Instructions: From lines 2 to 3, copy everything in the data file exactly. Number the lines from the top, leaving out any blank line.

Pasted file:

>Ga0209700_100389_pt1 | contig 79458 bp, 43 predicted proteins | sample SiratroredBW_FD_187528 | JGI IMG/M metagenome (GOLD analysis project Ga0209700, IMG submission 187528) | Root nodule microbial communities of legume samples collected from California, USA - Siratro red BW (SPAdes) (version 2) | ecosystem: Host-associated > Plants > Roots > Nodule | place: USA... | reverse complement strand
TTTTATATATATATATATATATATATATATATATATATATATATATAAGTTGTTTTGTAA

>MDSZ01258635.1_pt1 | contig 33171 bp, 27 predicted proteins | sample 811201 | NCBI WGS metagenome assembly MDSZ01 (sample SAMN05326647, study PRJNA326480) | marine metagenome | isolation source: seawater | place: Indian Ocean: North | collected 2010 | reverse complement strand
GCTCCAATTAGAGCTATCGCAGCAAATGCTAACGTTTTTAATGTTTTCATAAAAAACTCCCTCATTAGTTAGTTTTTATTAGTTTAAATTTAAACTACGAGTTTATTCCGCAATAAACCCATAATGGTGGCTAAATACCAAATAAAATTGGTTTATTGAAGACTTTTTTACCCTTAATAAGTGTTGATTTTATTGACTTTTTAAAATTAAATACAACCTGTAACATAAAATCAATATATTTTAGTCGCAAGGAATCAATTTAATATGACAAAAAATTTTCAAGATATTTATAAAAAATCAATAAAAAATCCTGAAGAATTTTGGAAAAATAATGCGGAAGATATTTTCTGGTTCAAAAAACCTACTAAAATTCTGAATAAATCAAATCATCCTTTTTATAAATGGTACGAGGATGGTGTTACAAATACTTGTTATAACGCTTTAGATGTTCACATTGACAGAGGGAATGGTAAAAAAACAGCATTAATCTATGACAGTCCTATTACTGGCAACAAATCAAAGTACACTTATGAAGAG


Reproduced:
TTTTATATATATATATATATATATATATATATATATATATATATATAAGTTGTTTTGTAA

>MDSZ01258635.1_pt1 | contig 33171 bp, 27 predicted proteins | sample 811201 | NCBI WGS metagenome assembly MDSZ01 (sample SAMN05326647, study PRJNA326480) | marine metagenome | isolation source: seawater | place: Indian Ocean: North | collected 2010 | reverse complement strand